My colleague David Frankel at Founder Collective talks about "going up the hill, down the hill and back up again." His premise is that the process of evaluating opportunities is a bit of a roller coaster, whether as investor or entrepreneur. You might get excited about an opportunity immediately upon hearing the pitch or coming up with the idea in the shower. Over time, though, through diligence, the excitement wanes as competitors and other failed attempts come into view.  All entrepreneurs have some level of doubt throughout, but the challenge is to develop a clear, validated perspective on how you might be able to overcome those doubts. If you cannot seem to overcome the challenges, don’t be afraid to kill it no matter how much time/money has been invested. If you can get back up the hill, that’s generally a good sign.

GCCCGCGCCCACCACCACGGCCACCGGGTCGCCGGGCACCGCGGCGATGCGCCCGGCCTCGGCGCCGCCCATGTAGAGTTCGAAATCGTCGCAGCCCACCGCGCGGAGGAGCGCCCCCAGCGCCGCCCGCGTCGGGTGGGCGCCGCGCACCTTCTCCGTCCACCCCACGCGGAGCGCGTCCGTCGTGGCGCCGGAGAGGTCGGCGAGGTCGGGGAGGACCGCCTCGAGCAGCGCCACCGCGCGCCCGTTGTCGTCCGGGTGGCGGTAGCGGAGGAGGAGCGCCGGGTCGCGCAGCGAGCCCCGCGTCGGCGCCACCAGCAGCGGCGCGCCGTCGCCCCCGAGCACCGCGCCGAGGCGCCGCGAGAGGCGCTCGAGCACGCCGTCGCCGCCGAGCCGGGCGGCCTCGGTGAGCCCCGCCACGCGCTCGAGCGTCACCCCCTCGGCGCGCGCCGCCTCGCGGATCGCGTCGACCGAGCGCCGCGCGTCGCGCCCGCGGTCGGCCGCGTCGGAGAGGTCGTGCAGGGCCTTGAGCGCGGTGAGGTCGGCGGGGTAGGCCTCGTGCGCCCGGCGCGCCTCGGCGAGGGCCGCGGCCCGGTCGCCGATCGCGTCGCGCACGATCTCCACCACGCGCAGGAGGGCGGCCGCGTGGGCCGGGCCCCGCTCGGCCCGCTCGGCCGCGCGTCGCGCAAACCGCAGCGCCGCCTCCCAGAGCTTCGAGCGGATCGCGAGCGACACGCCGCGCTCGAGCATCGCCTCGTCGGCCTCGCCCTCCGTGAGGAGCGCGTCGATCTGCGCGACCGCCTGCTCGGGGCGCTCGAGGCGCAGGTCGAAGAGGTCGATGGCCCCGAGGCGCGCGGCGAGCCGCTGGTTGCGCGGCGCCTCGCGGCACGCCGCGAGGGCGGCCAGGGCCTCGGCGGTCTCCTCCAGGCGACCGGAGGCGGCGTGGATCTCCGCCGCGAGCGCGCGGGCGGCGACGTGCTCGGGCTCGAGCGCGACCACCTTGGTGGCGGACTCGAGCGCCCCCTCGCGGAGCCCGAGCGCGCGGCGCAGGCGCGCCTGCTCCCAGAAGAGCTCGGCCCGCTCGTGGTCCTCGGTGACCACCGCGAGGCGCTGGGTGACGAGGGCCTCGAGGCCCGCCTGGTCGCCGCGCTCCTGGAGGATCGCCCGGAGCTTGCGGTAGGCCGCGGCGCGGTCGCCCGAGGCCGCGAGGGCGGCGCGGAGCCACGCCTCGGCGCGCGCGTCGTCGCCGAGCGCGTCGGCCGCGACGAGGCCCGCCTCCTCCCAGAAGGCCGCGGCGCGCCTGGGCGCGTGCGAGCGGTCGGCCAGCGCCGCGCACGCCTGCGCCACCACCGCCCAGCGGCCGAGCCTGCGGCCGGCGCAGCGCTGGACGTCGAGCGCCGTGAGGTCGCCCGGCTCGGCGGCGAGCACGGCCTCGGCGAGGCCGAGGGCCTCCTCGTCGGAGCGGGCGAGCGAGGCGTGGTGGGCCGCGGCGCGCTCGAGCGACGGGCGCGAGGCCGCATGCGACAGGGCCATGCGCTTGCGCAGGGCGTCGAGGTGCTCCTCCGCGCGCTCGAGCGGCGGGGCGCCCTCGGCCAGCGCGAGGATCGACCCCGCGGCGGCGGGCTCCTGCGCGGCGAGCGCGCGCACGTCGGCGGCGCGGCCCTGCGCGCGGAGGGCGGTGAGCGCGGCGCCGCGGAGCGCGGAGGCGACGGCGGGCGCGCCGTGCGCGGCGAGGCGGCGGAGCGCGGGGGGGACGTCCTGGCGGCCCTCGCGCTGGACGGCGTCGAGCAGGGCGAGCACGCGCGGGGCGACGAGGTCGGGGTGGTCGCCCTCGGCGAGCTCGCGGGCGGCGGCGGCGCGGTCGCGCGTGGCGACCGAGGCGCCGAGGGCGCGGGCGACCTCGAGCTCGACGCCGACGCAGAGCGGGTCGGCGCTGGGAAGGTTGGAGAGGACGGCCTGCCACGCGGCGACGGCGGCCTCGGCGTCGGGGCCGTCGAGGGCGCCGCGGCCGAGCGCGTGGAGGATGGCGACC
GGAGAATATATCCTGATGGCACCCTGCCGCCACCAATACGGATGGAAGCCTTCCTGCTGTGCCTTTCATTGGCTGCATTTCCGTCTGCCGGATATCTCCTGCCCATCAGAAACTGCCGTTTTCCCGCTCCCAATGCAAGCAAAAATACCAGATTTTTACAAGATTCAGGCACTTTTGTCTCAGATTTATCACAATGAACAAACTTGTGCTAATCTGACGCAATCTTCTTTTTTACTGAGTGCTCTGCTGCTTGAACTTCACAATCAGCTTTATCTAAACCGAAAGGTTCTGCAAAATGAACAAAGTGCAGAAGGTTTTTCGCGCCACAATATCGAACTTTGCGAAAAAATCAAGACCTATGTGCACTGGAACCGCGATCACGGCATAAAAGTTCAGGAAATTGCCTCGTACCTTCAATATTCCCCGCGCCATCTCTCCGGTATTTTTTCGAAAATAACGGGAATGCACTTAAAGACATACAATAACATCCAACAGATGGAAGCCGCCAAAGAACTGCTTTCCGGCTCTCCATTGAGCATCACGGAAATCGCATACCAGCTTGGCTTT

Sounding boards – experts, entrepreneurs, VCs and uncle Larry

I think the best way to vet your idea is to share it, almost constantly. Find experts who have deep knowledge in the area. Take notes on everything they say – you’ll re-read it 100 times. Over the years, I’ve kept a small group of trusted entrepreneurs to serve as objective sounding boards for whatever crazy notion I’ve got.  As an aside, I actually think we need more entrepreneur-organized sessions where entrepreneurs can freely brainstorm without feeling scrutiny or risk. VCs can also be valuable, but I’d be wary to go to a VC too many times with a half-baked idea. Instead, VCs can be great sources of contacts (for the experts mentioned above) once you’ve zeroed in on a particular market space. Of course, don’t forget your uncle Larry. The lowest risk way to gut check your idea is friends and family – if they laugh at you, who cares, they’re family?!